Recycling company, EcoHub, has filed a lawsuit against the City of Houston, hoping to have a court compel the city to produce public documents they are withholding.

EcoHub’s involvement with the city goes back to the previous administration. Turner’s predecessor, Annise Parker won a $1 million Bloomberg grant to move forward with the development of a “one-bin-for-all” project.

EcoHub says their “One Bin” innovative recycling process would divert 90% of waste from landfills, save the city money, reduce greenhouse gas emissions, and possibly make the city money.

Under Parker, EcoHub participated in the bidding process for the contract and won. The contract wasn’t finalized before she left office and Turner didn’t feel the need to honor it. He reopened the bidding process for a recycling contract and with the new process underway, EcoHub claimed that the request for proposals was so narrowly tailored that it excluded them from the process, “effectively destroying EcoHub’s chances in Houston.”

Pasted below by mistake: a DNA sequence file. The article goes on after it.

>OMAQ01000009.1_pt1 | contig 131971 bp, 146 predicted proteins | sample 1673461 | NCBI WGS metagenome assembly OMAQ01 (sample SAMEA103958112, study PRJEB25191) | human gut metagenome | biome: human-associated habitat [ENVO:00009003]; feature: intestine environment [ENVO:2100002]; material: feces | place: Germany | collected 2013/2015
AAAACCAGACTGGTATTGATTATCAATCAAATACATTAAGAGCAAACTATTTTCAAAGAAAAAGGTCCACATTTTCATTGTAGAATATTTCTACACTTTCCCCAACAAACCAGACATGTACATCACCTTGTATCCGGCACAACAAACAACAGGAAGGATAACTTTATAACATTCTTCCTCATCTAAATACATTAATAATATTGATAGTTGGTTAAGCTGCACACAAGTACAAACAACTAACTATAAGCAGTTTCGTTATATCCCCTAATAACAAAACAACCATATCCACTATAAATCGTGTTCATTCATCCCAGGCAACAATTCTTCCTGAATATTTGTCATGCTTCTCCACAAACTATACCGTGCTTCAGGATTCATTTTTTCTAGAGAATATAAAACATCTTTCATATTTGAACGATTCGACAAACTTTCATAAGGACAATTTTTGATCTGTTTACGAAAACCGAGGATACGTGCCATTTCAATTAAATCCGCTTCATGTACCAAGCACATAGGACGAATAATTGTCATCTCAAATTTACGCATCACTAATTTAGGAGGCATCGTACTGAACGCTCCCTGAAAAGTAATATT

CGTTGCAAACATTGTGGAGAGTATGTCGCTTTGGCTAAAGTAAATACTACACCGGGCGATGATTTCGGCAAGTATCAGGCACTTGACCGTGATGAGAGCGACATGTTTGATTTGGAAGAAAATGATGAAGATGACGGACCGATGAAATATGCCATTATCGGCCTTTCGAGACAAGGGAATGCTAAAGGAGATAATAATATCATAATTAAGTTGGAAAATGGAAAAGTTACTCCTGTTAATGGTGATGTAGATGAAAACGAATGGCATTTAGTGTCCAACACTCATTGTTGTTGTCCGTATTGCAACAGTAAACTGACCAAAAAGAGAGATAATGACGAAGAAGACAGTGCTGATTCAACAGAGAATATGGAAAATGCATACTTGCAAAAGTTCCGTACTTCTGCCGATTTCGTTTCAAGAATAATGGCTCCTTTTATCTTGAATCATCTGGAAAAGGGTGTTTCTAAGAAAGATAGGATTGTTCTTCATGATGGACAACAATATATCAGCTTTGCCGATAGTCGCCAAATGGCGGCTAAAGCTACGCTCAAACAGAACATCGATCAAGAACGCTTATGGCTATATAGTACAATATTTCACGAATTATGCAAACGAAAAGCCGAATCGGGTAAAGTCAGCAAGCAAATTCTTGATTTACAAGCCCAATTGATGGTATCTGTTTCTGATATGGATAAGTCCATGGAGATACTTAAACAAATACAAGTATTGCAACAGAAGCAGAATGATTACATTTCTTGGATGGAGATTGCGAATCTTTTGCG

Feeling slighted, EcoHub partnered with investigative reporter Wayne Dolcefino and challenged the city. Dolcefino, on behalf of the company, requested numerous documents from the city, “hoping to learn more about why Mayor Turner preferred a costlier, but clearly less effective, recycling program as compared to One Bin.

Now EcoHub and Dolcefino say that instead of complying with the Act, the city has stalled at every turn leaving them with few options other than suing the city. They want the information they requested “months ago,” and are petitioning the court to review the city’s claims that some of them are exempt from the public information act.

Charles Blain

Charles Blain is the president of Urban Reform and Urban Reform Institute. A native of New Jersey, he is based in Houston and writes on municipal finance and other urban issues.


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